New York rats: Alcohol can solve problem, say officials

Rat in tunnelImage source, Getty Images

A machine, a trap door and a pool full of liquid alcohol.

That's the latest weapon in the war against rats, say officials in New York.

The rats are attracted with bait by a machine and sent through a trap door straight into a pool of alcohol-based liquid.

It's one of the most rat-infested cities in the US, with rodents moving around through rubbish and train tracks and causing chaos for many residents.

Image source, Getty Images
Image caption,
The machine attracts rats with bait

How does it work?

In effect, it's a bucket which lures rats and then sends them to their death.

They're knocked out by the liquid and "drown eventually", according to Anthony Giaquinto, the president of Rat Trap, who import the device.

The rodent dies in the tank - which can hold up to 80 rat carcasses.

During a demonstration of the machine sanitation workers opened the container, showing several dead rats floating in a green liquid.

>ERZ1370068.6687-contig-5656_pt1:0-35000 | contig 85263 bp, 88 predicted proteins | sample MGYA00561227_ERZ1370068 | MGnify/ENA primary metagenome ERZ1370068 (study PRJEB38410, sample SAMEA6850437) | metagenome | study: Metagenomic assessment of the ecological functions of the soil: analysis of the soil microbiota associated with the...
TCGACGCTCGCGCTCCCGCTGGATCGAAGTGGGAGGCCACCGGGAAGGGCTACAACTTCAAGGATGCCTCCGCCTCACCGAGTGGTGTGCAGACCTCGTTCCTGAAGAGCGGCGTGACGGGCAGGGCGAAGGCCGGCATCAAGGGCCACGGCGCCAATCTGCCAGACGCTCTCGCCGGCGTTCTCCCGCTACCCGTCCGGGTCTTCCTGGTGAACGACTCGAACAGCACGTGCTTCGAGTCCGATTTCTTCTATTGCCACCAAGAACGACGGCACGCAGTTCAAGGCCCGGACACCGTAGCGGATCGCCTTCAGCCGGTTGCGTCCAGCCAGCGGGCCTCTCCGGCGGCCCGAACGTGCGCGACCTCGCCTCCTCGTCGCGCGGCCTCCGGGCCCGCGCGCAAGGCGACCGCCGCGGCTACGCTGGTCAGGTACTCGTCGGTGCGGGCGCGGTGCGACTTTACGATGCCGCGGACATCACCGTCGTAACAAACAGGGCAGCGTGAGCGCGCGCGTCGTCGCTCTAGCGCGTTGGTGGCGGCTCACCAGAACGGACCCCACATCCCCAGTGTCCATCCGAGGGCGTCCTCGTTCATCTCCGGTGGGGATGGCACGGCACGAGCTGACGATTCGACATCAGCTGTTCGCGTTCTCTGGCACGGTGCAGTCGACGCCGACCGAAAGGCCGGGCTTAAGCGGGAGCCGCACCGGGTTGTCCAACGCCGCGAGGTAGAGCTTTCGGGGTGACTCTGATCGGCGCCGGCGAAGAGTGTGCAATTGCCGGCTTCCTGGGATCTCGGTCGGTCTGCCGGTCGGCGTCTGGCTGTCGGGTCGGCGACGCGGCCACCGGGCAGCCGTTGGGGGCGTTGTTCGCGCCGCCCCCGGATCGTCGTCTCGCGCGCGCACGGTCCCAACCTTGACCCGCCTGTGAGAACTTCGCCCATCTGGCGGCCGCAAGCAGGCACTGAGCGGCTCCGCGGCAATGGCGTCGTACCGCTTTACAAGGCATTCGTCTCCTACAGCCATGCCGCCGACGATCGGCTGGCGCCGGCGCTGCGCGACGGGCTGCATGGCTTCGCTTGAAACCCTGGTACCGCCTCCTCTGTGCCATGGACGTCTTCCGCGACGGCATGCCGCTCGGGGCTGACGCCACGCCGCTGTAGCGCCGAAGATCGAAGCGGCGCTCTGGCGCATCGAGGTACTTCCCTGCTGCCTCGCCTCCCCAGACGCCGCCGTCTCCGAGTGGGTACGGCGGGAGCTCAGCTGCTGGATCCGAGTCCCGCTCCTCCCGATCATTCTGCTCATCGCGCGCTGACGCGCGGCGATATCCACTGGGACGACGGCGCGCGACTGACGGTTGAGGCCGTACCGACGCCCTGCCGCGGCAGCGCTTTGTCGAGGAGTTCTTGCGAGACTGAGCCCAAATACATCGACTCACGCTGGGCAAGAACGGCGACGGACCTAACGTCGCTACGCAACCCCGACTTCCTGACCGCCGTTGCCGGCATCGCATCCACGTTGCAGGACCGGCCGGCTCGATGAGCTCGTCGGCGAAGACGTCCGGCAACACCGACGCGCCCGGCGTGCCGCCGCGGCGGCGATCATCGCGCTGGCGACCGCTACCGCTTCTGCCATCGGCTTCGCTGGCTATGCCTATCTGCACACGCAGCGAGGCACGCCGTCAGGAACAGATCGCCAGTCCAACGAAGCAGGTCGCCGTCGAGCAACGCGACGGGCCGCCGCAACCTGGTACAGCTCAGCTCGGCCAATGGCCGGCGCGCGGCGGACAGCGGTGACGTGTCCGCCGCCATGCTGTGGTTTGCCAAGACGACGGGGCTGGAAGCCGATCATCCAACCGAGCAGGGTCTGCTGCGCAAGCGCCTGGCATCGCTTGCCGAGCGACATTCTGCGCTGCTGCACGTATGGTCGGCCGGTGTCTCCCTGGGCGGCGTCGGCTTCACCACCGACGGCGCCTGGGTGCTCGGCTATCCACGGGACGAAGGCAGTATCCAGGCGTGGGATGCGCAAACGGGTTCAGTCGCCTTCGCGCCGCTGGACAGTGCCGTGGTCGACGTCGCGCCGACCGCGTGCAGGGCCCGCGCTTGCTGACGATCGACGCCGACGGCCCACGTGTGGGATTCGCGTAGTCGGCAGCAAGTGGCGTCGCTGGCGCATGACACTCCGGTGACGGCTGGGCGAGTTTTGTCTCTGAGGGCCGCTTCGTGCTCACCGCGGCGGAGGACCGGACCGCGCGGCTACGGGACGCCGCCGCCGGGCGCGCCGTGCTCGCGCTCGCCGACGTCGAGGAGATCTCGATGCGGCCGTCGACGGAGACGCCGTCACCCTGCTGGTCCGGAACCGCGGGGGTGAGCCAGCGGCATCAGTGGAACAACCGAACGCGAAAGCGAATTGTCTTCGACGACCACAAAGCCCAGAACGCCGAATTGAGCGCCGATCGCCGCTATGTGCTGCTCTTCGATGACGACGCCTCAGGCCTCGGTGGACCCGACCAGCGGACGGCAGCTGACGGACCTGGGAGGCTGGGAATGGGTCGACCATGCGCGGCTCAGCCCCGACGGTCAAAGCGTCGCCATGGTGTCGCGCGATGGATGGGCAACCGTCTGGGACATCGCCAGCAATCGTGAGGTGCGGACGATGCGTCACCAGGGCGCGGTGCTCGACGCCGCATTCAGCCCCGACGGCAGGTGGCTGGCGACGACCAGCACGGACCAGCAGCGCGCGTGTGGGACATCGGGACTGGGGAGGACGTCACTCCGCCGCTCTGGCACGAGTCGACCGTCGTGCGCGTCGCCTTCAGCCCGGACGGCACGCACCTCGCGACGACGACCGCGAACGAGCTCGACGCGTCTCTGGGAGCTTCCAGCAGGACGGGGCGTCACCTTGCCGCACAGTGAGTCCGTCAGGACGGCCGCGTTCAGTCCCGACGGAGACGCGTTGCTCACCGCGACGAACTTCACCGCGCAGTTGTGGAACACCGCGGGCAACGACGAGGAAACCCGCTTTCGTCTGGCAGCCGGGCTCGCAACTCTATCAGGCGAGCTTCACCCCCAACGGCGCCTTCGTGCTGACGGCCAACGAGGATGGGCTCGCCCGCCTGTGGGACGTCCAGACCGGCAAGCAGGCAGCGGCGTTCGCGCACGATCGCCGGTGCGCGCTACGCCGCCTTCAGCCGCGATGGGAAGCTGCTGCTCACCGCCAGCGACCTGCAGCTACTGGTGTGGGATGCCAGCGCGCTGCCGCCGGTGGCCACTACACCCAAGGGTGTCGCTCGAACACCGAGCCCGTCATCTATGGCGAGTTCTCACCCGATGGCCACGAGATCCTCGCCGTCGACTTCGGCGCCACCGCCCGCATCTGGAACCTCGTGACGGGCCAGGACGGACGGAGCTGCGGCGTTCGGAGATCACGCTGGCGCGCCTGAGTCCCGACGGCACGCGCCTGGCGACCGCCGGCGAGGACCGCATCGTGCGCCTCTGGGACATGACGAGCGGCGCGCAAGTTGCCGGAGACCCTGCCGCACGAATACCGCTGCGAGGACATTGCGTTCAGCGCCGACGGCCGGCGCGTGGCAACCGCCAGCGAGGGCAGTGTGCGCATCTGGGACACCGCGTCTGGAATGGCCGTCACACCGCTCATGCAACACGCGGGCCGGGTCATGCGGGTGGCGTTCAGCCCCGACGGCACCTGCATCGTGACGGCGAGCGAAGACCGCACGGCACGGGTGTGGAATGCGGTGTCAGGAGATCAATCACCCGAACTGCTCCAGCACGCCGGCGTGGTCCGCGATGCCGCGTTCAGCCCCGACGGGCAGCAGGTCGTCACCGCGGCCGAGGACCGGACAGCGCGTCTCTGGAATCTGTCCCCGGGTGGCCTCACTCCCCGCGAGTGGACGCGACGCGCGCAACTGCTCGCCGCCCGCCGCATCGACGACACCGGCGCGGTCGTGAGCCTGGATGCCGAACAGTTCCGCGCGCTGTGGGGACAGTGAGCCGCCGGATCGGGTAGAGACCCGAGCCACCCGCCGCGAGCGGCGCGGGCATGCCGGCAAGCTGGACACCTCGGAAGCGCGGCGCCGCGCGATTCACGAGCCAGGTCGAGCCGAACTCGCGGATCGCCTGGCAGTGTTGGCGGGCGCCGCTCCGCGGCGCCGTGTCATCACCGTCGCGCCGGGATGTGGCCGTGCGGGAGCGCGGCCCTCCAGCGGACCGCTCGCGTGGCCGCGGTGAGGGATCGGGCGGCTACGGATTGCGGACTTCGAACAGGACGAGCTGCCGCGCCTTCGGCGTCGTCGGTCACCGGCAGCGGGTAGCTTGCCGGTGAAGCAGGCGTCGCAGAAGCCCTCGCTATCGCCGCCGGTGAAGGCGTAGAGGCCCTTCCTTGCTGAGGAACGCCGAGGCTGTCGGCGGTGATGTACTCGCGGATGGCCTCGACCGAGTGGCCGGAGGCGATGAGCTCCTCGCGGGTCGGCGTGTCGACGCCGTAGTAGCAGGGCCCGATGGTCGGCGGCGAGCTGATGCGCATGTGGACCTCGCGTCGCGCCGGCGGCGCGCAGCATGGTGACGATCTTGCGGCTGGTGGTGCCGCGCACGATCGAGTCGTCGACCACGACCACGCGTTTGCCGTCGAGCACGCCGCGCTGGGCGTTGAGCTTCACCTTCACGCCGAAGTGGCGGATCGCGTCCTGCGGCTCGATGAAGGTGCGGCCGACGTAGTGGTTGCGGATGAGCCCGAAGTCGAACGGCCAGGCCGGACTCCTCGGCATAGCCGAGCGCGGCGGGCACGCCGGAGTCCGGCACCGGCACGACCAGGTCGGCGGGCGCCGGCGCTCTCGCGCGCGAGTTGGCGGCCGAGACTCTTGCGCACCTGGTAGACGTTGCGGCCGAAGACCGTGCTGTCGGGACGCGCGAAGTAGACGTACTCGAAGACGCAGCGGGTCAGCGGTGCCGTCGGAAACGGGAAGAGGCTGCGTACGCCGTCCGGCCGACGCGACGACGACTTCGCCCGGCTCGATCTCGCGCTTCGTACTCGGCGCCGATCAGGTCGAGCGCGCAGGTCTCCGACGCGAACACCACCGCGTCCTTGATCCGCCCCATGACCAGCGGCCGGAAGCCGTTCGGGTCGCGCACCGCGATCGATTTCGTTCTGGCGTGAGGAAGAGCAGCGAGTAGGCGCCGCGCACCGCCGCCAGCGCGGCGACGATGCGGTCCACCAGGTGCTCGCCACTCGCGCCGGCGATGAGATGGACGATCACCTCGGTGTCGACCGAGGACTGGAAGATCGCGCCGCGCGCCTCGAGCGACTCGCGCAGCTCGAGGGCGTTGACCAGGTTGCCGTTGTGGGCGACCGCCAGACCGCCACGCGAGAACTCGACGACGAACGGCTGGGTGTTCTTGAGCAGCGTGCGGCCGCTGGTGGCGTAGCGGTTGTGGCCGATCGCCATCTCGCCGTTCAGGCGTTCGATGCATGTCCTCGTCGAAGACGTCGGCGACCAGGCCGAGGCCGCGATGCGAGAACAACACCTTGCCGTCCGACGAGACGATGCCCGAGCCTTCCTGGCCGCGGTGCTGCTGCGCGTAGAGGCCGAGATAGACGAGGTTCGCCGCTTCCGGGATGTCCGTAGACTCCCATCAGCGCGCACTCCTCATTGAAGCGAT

In a month long trial in Brooklyn a total of 107 rodents were lured and killed.

Figure caption,
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New York's rat problem

In July 2017 the city announced a $32 million (£26 million) program to cull thousands of rodents by installing rat-resistant bins.

And they also trialled a liquid bait that could make rats infertile.

But these past methods haven't worked.

Media caption,
The rat caused panic, as Katy Hastings reports

Reported rat sightings have soared by almost 38% to 17,353 last year, according to OpenTheBooks - a non-profit watchdog group.

This new solution has been described as "humane and environmentally friendly" by Brooklyn Borough President Eric Adams.

He added it would be rolled out in some of Brooklyn's most rat-infected districts.

But some - such as animal rights group Peta - say this will be "cruel and frightening".

"New York's alcohol traps will kill rats on the spot, but they'll do nothing to curb overall rodent populations, which rebound when animals remain fertile," says Elisa Allen, Peta's director.

"So drowning - like poisoning - will be ineffective in the long run."

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